A playbook for making a critical portfolio-company hire: the CFO


Acertitude, Kevin O'Neill, private equity, venture capital, management, CFO
Kevin O’Neill, managing partner and co-founder of Acertitude. Photo courtesy of the firm.

By Kevin O’Neill, Acertitude

While “greed…is good” was the manifesto of Gordon Gekko, the iconic corporate raider from “Wall Street,” “transformation is king” is the proclamation of today’s private equity leaders when driving portfolio company value.

Gone are the days when a sponsor buys a company, makes little or no change in the business strategy and sells for an attractive return.

When it comes to monetizing a business, hiring brilliant leaders is key, with the chief financial officer among the most critical — and most often replaced. With 75 percent of CFOs let go after transactions, a playbook has developed on how to approach this critical hire.

To find the right CFO for your C-suite, begin with the end in mind. Get clear on your investment strategy and you will more effectively achieve your exit.

Ask yourself: “Is it going to be a horizontal or vertical rollup strategy?” “Is it going to be restructuring or transforming an existing business?” and “Is the exit likely to be a public or private transaction?”

Having answered these questions, you’re ready to define the CFO role for your portfolio company. But regardless of your particulars, all CFOs must be able to:

  1. Be the CEO’s strategic right hand.

Many CFOs stay in their lane, feeling more comfortable in the finance box. But for PE-backed companies, CFOs must think more broadly.

They need to be well-rounded business partners, not only financially savvy but also able to support CEOs in defining how to drive growth, allocate resources and increase profitability.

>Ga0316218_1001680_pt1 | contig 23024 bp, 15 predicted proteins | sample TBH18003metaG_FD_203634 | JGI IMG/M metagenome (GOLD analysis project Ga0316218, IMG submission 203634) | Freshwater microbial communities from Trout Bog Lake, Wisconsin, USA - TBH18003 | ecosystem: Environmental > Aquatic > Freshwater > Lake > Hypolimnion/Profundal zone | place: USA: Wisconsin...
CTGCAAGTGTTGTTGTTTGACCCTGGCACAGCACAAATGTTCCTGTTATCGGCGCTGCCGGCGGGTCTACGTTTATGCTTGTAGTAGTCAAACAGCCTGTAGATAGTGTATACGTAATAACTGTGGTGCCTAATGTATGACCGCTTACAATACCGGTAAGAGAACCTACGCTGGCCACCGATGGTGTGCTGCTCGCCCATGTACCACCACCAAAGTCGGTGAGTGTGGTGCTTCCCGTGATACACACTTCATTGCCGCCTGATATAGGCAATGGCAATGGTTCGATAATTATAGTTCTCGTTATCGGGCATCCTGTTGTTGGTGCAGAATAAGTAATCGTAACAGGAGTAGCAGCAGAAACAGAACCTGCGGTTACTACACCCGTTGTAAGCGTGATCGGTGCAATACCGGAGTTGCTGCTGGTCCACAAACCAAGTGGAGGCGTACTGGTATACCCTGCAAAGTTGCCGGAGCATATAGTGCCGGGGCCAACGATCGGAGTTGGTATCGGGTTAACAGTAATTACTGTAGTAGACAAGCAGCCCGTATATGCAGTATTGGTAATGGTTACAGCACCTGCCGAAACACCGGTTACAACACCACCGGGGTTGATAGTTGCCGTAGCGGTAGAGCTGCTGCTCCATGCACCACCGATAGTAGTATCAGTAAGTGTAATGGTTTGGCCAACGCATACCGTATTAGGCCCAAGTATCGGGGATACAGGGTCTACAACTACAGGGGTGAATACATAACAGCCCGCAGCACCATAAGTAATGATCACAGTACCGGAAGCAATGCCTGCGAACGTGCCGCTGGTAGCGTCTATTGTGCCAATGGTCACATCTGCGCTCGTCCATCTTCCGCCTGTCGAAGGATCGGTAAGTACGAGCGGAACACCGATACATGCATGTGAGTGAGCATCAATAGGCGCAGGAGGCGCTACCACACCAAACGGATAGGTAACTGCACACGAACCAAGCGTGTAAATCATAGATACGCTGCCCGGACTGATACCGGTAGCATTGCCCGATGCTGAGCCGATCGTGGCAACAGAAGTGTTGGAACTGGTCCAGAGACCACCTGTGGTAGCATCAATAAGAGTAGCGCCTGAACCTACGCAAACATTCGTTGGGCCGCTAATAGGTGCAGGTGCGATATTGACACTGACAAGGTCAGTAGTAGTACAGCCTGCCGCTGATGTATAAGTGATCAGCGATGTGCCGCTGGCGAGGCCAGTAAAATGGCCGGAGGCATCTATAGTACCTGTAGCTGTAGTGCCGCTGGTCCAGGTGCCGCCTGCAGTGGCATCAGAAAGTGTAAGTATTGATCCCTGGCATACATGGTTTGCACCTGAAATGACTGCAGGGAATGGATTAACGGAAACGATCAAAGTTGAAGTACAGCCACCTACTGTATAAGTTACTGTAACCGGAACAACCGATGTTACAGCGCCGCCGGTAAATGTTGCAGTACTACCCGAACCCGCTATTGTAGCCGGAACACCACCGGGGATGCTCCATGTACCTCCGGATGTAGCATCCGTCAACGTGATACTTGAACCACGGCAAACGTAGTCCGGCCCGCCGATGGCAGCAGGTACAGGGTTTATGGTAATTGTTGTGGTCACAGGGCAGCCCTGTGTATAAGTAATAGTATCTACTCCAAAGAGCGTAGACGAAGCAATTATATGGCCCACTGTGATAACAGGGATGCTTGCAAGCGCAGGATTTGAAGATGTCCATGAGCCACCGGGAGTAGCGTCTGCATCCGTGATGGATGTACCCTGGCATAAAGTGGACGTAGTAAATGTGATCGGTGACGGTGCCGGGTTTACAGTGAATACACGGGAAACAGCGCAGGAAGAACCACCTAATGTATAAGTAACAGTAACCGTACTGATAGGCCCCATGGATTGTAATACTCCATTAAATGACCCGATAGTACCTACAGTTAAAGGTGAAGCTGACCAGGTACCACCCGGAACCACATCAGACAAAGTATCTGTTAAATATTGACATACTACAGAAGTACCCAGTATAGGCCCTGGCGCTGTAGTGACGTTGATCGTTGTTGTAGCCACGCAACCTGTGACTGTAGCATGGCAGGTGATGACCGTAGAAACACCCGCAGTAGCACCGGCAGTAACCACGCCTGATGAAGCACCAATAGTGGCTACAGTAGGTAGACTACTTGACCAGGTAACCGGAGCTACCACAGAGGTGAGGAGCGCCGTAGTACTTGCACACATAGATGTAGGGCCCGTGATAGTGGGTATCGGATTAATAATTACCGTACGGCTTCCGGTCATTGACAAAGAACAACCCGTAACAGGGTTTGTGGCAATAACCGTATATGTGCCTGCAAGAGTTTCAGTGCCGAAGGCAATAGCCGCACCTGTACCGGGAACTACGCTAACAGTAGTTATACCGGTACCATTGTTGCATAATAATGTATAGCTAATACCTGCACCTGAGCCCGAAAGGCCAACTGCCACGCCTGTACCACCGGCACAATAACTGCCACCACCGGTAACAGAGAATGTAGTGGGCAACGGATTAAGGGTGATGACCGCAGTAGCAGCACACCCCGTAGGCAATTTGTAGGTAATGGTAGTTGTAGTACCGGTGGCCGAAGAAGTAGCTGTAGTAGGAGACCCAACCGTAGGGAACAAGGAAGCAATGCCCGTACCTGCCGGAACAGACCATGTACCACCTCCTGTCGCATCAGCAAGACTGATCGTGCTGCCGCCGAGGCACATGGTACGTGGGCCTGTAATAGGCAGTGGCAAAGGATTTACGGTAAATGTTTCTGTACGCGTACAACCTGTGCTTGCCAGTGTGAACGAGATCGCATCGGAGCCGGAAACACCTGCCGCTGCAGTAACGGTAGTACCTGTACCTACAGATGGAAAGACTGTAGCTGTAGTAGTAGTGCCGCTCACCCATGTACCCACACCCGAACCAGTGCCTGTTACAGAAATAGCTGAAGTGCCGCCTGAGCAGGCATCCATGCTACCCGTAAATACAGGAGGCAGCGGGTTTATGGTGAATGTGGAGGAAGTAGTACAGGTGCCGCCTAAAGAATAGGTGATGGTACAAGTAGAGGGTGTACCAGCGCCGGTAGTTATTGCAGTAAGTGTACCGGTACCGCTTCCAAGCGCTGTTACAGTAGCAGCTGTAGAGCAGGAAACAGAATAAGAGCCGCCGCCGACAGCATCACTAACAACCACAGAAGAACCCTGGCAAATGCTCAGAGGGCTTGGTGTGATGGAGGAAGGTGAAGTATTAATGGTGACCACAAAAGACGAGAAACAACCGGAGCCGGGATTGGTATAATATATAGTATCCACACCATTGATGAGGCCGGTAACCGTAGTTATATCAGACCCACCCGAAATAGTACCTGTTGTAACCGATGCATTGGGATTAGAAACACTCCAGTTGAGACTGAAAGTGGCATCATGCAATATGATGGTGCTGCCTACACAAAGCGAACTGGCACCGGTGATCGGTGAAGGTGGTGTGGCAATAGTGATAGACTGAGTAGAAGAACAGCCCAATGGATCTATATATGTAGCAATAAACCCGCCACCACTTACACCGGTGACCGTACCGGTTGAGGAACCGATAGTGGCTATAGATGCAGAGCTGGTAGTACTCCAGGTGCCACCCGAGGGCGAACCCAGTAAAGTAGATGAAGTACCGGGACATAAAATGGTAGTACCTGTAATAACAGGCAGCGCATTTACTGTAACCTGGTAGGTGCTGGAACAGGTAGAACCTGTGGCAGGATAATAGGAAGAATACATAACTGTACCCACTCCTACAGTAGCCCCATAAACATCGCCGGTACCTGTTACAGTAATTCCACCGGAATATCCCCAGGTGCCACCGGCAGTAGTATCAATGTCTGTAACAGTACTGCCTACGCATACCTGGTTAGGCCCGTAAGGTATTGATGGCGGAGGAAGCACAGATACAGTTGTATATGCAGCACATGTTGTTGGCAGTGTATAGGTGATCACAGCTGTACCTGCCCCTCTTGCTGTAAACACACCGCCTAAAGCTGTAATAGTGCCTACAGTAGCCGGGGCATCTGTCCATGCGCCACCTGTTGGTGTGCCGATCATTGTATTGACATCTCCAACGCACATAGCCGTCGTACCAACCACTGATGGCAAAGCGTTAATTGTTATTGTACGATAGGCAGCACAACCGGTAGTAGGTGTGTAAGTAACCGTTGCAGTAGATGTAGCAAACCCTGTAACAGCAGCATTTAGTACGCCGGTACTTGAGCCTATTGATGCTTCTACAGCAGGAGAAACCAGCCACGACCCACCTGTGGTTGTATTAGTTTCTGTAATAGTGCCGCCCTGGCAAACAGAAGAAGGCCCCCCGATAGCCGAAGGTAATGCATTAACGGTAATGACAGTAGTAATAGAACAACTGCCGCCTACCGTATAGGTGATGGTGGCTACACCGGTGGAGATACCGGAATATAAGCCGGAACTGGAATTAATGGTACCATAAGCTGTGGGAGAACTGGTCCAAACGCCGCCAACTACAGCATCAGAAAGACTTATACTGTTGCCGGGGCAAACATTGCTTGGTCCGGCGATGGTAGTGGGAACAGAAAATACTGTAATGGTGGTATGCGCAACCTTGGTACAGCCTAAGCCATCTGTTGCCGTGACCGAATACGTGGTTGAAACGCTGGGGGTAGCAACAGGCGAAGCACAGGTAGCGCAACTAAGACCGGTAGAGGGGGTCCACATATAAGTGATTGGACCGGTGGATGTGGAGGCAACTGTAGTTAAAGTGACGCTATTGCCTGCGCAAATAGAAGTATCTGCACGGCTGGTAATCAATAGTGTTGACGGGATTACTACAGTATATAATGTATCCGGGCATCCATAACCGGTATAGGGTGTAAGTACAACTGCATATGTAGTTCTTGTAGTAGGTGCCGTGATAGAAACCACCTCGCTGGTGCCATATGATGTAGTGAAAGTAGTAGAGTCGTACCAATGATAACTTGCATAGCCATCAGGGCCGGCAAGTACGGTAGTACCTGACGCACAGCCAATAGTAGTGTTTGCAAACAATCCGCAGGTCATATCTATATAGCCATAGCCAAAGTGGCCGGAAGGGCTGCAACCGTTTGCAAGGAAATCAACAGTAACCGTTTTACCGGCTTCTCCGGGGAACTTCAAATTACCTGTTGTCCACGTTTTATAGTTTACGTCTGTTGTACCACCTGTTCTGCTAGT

Deputizing for the CEO is important to create leverage, so you’ll want someone with strong charisma and communication skills. Being able to tell the company story internally and externally is critical.

A public exit adds complexity, so direct experience with investors, what it takes to go public, public reporting, and listing rules is invaluable.

With PE firms increasingly using aggressive buy-and-build strategies, it has also become imperative to find CFOs who are skilled at evaluating acquisitions and making investment decisions.

Be on the lookout for CFOs who have experience with acquisitions and disposals. A track record of successful exits is the gold standard.

  1. Convert analysis into action.

The level of analytics and rigor that’s required in a PE environment is greater than that of a typical enterprise. And even in typical enterprises, business leaders are overwhelmed with the volume of information right now.

CFOs need to digest, simplify and transform data into insights to inform decisions and take actions. The leader that’s going to help you execute on your investment strategy must have a track record of doing that.

PE-backed CFOs need real business analytical skills — not just the ability to analyze numbers in financial statements. You want someone who can take a more consultative view of the business and understand the profit drivers, cost structure and key customers from a strategic perspective.

To find the right leader, remember that analysis is nothing without action.

  1. Thrive as cross-functional leaders.

Any role for a PE-backed company demands operationally minded people. You need a CFO who is willing to work closely with other department heads to understand the best allocation of resources to shape the culture, manage data, and drive efficiencies.

Getting out of the finance box and working as collaborative leaders across functions enables CFOs to be taken more seriously and seen as peers who can get involved in discussions beyond debits and credits.

Deciding who should take the financial helm of your portfolio company can be a daunting task. But by starting with the end in mind and recognizing the CFO’s crucial role in the narrow time frame to exit, the right financial leader for your portfolio company will be an obvious decision.

Even Gordon Gekko would approve.

Kevin O’Neill, managing partner and co-founder of Acertitude, is a New York-based strategic adviser to many PE executives and CEOs worldwide. Kevin can be reached at koneill@acertitude.com or +1 401-522-5150.